“You, who are so-called illegal aliens, must know that no human being is illegal. That is a contradiction in terms. Human beings can be beautiful or more beautiful, they can be fat or skinny, they can be right or wrong, but illegal? How can a human being be illegal?” Elie Wiesel, Nobel Laureate and Holocaust survivor
So starts this graphic novel geared toward tween/teen readers (I would suggest ages 10 and over). As a lawyer formerly working in immigration defense, and in light of the current crisis and unspeakable human rights violations currently happening at the borders of the United States of America, I decided that my children, ages 10 and 12, needed to read this book. I wanted them to understand better what I used to do professionally (although we have discussed it); who the people are, why they flee their homes, and what they go through, to find safety in this (and other) countries. In the words of my 12 year old “this book was intense.” Mission accomplished.
Now, I am no fan of graphic novels. This book though, is different. Although the pictures are still comic book like, it is exactly those pictures that help tell the story – that show the emotion, the fear, the danger – that words alone cannot accomplish. This is the story of a young boy, Ebo, who is traveling from Ghana in hopes of finding his older brother and sister (family reunification), and in hopes of a better life in Italy (there is no future for him in his village). The characters are fictional. The story is fiction. But the situations depicted are very real. The journey Ebo takes has him in dangerous cities, crossing the Sahara Desert, and then at sea on an overcrowded inflatable dinghy full of people hoping to make the 300 mile journey to safety.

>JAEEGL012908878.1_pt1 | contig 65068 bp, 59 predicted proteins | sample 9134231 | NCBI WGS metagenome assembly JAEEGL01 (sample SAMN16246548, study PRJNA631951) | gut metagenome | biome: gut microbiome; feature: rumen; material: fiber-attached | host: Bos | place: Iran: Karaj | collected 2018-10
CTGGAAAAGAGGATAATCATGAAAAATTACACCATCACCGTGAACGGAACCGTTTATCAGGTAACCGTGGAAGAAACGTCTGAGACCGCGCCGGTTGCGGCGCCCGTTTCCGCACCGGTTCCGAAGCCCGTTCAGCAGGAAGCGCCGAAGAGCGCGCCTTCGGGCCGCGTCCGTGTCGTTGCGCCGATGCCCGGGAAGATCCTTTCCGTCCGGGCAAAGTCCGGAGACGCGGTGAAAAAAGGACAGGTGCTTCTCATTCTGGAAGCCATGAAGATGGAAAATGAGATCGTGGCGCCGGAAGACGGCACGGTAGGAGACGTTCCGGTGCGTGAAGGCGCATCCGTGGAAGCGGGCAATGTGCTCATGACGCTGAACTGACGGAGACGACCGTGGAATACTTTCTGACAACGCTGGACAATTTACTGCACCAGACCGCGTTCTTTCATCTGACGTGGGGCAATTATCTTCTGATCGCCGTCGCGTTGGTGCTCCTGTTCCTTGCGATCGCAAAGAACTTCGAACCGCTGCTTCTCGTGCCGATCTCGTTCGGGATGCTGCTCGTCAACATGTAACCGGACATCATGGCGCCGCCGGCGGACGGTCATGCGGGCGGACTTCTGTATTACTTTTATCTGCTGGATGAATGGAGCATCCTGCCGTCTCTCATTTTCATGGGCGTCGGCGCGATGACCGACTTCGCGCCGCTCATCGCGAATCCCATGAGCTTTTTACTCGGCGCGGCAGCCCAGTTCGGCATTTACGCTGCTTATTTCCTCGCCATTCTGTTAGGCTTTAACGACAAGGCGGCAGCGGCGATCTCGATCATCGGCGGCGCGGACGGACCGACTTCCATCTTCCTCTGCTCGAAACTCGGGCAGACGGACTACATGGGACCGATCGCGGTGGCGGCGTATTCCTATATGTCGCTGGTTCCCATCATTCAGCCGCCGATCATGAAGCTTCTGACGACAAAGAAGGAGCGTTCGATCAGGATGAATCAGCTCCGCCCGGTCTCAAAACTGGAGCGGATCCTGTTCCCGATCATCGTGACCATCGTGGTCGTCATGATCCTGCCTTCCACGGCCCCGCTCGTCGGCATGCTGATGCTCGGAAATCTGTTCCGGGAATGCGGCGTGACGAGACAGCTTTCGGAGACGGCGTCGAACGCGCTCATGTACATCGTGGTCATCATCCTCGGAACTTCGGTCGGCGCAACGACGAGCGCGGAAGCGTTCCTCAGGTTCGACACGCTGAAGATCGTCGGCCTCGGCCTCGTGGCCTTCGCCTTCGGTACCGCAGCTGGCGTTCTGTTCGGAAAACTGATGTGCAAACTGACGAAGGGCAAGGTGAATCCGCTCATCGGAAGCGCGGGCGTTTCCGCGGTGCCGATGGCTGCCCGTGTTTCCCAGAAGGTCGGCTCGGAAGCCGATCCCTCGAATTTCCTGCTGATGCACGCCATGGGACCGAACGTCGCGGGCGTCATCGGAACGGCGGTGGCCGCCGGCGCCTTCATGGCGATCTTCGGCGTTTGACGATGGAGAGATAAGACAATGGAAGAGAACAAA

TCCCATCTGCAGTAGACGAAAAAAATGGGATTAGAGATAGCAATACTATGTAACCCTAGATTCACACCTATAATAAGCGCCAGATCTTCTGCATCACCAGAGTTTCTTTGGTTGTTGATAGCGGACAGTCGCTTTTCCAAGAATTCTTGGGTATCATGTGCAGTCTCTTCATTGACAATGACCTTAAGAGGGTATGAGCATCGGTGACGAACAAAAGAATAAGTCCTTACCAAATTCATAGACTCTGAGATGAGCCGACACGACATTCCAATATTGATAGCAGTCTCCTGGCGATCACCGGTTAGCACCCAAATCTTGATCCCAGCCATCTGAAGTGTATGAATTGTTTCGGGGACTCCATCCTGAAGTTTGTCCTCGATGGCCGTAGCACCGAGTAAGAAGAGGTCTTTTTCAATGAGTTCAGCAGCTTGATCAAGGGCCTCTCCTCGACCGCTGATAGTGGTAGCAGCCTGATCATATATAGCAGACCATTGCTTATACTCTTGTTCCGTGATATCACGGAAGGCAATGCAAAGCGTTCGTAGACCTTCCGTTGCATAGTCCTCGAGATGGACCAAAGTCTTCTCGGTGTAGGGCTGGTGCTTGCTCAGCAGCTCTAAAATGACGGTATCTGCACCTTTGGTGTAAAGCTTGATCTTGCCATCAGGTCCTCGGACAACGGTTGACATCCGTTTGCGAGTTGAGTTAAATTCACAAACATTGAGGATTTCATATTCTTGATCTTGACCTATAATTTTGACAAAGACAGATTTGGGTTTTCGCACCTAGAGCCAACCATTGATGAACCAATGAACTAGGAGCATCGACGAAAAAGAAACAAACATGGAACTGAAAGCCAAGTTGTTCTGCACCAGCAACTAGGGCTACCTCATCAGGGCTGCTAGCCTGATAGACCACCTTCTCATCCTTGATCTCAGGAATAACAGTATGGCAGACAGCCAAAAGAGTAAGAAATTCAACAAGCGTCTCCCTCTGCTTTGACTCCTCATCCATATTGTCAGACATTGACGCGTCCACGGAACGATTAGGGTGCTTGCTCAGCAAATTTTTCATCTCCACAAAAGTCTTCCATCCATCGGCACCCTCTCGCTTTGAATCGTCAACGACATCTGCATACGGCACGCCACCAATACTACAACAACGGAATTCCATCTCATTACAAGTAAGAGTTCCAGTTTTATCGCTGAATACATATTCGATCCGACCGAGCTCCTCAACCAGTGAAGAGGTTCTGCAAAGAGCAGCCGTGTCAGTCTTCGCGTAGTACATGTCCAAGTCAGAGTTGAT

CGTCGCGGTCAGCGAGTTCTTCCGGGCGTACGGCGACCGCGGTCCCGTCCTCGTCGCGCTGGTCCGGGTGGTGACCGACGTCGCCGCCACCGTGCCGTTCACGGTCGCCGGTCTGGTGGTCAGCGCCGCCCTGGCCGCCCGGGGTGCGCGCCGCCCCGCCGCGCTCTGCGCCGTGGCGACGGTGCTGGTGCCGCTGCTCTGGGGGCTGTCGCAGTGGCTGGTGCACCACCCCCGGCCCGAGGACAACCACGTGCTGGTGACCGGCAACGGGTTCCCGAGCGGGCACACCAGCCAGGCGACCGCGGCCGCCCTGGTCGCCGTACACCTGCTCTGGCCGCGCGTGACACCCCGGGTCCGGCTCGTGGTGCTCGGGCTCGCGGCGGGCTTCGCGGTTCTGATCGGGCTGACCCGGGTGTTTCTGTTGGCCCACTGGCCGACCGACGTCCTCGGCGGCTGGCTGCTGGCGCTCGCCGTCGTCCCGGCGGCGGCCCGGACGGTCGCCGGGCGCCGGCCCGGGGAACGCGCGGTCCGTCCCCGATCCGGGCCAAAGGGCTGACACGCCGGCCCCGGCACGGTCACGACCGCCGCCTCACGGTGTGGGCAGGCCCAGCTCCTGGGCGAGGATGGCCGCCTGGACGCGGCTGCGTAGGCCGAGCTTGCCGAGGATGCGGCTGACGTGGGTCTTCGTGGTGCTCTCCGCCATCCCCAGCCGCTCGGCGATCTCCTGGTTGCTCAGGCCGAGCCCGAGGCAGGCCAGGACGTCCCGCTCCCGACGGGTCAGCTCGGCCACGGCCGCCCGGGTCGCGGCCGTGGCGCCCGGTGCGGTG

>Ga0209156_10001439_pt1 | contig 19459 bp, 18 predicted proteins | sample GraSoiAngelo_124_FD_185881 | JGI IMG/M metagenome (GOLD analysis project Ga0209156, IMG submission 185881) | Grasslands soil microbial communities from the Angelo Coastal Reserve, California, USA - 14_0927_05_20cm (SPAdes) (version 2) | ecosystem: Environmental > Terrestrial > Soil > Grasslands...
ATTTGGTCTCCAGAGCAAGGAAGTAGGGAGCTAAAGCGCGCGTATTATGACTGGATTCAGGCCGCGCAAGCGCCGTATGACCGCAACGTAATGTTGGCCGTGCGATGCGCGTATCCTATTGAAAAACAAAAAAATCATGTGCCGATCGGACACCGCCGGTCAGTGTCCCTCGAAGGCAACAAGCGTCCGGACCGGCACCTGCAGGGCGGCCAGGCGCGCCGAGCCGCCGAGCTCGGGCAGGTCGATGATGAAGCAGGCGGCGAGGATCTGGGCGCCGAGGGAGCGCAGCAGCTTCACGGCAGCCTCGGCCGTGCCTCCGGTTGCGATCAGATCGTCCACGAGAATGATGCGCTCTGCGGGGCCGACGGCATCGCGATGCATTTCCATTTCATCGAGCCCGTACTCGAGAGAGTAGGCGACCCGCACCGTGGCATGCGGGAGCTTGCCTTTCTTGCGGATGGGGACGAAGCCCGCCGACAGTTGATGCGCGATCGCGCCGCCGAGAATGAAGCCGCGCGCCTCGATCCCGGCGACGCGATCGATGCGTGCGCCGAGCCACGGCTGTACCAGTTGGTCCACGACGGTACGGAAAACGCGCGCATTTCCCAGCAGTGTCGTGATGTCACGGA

This book brought out raw emotions for me as I thought of my former clients and all those who continue to seek asylum and family reunification at our borders. It explains the plight of the immigrant/refugee, the risks people will take for better opportunities, the dangers and tragedies that befall those leaving their homelands, the people who abuse and take advantage of them, the agencies trying to help, and the resilience of the human spirit. This book should be required reading for kids in school, and for those adults who want to better understand the humanitarian crisis at our own border.